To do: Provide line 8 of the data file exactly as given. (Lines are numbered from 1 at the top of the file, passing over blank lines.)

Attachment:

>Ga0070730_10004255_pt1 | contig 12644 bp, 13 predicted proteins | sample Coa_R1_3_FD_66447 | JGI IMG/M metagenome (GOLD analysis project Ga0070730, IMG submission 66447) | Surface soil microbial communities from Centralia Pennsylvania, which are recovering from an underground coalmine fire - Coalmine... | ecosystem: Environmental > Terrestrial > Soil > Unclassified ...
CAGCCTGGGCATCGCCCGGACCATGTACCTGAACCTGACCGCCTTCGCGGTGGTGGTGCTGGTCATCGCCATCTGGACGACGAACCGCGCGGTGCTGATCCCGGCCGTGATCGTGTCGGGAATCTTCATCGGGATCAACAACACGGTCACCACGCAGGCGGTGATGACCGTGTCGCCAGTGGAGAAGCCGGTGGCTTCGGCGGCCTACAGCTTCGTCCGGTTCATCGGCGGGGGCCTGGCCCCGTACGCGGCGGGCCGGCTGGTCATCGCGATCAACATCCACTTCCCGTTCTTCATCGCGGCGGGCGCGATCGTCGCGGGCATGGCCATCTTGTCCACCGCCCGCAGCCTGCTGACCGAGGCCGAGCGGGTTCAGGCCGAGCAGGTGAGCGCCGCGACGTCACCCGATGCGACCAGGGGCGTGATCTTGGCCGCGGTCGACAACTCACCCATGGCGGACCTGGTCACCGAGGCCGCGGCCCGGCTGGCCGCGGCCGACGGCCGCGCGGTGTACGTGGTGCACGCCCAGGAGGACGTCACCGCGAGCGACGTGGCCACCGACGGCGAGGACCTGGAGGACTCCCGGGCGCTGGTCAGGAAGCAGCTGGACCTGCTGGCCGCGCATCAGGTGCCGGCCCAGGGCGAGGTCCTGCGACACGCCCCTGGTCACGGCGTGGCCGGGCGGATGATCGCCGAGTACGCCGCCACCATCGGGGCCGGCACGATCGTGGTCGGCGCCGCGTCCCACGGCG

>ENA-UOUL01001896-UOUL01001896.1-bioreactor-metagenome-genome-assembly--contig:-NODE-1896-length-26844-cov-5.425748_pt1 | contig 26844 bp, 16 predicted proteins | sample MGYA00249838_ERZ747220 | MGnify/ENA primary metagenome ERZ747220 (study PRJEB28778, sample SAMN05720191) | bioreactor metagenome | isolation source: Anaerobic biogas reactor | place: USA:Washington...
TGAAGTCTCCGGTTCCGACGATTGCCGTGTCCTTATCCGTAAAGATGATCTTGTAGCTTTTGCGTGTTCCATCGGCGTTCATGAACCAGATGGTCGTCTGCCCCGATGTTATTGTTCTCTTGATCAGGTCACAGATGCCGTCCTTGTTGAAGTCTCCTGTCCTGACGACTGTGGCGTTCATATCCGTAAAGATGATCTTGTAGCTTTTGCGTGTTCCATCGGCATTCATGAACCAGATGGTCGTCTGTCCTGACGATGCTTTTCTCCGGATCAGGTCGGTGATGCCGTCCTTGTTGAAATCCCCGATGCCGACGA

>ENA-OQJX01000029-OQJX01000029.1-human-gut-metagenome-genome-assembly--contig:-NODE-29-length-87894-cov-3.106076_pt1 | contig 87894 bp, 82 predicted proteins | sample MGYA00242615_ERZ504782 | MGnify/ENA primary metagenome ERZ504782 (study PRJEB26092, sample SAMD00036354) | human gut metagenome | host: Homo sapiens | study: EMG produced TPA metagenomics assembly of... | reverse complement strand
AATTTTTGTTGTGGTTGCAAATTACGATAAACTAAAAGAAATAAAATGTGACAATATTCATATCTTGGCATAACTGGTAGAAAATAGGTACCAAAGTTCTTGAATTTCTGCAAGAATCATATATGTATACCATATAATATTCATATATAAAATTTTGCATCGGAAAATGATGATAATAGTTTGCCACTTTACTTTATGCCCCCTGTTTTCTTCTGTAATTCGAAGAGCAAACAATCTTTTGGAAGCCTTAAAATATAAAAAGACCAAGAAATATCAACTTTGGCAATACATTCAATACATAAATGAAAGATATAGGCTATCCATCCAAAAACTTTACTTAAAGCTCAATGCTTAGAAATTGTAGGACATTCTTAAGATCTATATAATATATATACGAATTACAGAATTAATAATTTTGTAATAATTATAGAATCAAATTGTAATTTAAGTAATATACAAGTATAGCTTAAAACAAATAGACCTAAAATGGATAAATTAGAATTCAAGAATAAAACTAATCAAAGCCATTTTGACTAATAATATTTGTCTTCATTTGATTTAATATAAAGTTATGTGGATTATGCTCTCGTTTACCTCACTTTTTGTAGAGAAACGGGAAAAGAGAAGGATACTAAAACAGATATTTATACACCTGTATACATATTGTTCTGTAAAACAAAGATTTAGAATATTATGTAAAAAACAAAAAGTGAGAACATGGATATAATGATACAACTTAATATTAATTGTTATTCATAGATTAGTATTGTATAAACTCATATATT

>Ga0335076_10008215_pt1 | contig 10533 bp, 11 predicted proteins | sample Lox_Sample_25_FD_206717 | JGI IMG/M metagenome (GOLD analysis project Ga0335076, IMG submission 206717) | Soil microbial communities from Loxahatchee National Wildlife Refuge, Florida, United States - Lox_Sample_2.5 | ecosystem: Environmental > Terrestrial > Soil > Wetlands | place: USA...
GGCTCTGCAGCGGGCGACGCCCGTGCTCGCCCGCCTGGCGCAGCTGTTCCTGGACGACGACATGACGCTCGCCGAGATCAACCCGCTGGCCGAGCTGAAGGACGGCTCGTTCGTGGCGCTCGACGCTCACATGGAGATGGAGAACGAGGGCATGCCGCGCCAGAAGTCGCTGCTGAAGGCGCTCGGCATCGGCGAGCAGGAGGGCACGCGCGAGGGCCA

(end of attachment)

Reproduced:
GGCTCTGCAGCGGGCGACGCCCGTGCTCGCCCGCCTGGCGCAGCTGTTCCTGGACGACGACATGACGCTCGCCGAGATCAACCCGCTGGCCGAGCTGAAGGACGGCTCGTTCGTGGCGCTCGACGCTCACATGGAGATGGAGAACGAGGGCATGCCGCGCCAGAAGTCGCTGCTGAAGGCGCTCGGCATCGGCGAGCAGGAGGGCACGCGCGAGGGCCA